where RN represents the remaining number of neurons in that subregion of the VLPO in each VLPOx rat and MCC represents the mean cell count in the same region in sham-L rats.

Only animals with >70% cell loss bilaterally in the VLPO cluster were included in the final analysis as VLPO lesions of this magnitude have been shown to produce a profound increase in wakefulness.10,11

For c-Fos immunohistochemistry, brain sections were first washed in PBS and incubated in primary antiserum diluted in PBS containing 0.3% Triton X-100 and 0.2% sodium azide for 1 day at room temperature. Sections were then washed in PBS and incubated in biotinylated secondary antiserum (against appropriate species IgG, 1:1,000, Vector Laboratories, Burlingame, CA, USA) in PBS for 1-hour, washed in PBS and incubated in ABC reagents for 1-hour. Sections were then washed again and incubated in a solution of 0.06% 3,3-diaminobenzidine tetrahydrochloride (DAB; Sigma-Aldrich, St Louis, MI, USA), 0.02% H2O2 and 0.05% cobalt chloride and 0.01% nickel ammonium sulfate. The c-Fos antibody (1:50,000, AB5, ~55kD; EMD Millipore, Billerica, MA, USA) used was a rabbit polyclonal antibody raised against residues 4–17 from human c-Fos, and it stained characteristic patterns of cells in the hypothalamus and cerebral cortex in both waking and sleeping intact rats.15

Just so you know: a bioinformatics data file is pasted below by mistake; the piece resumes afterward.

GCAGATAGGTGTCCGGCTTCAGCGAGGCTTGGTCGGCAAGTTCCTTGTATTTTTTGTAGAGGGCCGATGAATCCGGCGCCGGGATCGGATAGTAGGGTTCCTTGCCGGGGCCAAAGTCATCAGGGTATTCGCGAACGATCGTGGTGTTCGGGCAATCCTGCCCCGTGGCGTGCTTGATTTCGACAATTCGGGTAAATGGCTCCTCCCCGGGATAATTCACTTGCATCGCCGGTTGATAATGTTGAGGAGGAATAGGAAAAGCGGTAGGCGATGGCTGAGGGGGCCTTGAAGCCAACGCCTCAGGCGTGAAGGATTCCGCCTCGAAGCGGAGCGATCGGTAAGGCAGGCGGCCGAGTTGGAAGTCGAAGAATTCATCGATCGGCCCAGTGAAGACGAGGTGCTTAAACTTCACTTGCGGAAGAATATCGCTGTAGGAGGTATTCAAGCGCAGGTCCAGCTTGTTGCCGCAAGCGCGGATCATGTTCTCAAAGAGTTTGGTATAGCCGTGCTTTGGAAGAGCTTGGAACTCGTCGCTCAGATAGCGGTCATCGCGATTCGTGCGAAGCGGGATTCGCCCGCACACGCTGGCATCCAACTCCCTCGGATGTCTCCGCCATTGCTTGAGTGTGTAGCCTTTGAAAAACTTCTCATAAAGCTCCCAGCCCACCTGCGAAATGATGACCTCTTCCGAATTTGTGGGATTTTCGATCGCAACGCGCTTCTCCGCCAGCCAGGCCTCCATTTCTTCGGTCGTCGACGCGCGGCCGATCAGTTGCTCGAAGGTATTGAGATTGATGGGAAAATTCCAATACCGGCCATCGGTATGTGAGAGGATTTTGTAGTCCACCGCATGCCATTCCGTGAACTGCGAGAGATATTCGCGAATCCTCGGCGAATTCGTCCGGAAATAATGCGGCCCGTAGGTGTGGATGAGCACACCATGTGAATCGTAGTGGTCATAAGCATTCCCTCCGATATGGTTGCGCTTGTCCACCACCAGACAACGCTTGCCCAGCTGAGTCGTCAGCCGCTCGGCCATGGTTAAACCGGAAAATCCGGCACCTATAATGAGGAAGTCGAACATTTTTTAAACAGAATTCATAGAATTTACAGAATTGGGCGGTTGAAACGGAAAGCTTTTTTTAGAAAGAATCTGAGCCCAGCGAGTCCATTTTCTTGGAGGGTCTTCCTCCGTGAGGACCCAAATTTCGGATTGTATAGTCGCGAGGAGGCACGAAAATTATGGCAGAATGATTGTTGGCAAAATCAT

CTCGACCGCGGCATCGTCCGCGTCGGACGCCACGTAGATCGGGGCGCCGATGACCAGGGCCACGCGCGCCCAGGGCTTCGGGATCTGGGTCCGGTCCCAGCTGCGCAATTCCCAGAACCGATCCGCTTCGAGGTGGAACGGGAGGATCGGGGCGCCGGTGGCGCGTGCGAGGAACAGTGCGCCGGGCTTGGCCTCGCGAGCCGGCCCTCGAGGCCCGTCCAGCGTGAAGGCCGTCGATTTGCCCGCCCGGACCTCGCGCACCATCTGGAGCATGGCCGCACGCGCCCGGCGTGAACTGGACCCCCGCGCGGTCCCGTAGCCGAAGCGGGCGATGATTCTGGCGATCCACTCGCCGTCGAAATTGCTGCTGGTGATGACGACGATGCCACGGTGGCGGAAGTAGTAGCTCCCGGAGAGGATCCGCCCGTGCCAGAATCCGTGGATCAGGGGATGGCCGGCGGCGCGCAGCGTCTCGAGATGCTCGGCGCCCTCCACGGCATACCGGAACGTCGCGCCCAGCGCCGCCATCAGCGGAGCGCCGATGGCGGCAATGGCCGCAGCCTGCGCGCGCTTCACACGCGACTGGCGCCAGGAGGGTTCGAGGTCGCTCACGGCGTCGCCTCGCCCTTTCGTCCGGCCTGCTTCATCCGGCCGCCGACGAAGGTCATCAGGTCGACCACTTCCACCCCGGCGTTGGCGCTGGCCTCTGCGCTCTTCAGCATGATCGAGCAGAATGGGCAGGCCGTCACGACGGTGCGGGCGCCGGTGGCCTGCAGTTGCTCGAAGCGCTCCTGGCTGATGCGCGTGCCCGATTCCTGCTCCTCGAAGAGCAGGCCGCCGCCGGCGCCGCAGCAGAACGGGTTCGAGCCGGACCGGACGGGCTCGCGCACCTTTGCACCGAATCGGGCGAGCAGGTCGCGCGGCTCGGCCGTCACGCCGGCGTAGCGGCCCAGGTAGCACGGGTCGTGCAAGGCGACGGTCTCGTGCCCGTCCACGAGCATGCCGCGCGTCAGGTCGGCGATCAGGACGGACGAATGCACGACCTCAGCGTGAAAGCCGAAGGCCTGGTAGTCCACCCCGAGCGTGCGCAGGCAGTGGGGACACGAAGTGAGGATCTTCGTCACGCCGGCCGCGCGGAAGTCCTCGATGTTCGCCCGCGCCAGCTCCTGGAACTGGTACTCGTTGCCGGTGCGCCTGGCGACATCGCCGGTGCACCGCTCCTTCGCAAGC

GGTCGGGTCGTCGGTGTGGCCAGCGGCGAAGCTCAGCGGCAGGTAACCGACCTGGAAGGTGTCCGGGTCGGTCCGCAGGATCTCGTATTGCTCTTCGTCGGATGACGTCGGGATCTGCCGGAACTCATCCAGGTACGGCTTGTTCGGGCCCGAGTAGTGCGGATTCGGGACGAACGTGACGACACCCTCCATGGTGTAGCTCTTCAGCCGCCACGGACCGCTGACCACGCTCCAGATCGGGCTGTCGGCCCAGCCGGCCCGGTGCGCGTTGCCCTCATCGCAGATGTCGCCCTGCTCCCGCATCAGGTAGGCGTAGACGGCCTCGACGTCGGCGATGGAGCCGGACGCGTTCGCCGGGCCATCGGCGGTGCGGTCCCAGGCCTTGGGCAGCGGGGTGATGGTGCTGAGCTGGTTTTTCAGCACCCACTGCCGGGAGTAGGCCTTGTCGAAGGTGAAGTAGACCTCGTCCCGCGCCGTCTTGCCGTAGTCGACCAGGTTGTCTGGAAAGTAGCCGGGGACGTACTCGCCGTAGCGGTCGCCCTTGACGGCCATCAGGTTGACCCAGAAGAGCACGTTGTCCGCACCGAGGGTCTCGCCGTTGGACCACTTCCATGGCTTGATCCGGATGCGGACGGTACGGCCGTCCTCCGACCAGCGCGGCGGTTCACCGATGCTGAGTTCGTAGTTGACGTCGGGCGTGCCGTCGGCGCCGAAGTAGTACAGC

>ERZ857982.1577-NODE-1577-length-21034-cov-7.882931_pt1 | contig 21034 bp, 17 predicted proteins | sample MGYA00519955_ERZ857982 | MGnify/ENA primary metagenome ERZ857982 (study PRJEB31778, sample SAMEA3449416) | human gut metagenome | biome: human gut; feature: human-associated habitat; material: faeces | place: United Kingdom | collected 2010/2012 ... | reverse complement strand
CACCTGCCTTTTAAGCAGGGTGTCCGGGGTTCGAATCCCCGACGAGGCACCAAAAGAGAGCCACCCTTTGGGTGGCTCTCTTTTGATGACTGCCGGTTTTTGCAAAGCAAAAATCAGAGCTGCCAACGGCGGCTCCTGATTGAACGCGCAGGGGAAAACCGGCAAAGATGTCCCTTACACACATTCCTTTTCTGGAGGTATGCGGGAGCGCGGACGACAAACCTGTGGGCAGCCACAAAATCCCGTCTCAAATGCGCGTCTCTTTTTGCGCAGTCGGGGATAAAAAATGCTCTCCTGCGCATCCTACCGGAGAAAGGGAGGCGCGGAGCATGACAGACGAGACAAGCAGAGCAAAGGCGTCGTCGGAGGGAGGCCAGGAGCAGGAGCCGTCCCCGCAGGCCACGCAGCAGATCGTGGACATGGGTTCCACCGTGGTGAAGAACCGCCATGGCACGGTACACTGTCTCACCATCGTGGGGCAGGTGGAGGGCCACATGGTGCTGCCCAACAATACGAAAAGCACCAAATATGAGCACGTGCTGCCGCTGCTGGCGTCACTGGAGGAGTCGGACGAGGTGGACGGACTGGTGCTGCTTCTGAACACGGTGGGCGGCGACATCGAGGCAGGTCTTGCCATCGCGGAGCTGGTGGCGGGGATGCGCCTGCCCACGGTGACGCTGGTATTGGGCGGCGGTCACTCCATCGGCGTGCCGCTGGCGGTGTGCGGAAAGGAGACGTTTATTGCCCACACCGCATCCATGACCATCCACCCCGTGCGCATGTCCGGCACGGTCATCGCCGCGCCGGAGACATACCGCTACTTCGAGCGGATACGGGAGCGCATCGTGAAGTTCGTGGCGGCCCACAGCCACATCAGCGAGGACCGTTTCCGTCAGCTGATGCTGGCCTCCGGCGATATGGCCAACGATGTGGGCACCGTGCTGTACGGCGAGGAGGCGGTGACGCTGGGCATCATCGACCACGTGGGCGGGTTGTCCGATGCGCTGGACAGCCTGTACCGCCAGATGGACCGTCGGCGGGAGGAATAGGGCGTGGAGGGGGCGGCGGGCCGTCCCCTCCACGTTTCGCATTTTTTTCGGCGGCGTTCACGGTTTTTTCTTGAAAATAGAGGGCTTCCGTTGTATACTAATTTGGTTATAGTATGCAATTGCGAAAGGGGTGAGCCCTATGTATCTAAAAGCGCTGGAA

Data analysis

In order to assess the changes in sleep-wake following VLPO lesions, the percentage of time spent in wake, NREM sleep, and REM sleep during a 24-hour period was calculated for VLPOx rats and compared with those of sham-L animals using an unpaired t-test. To determine changes in sleep-wake following administration of the drug/vehicle, we analyzed the first 6 hours (divided into 1 hour bins) of post-injection data from the sham-L and VLPOx rats. The percentage of time spent in wake, NREM, and REM from the six 1 hour bins following armodafinil or methamphetamine administration in the VLPOx rats was compared with the respective bins following vehicle injections in the VLPOx rats using paired t-tests and with the respective bins following armodafinil or methamphetamine injections in the sham-L rats using unpaired t-tests.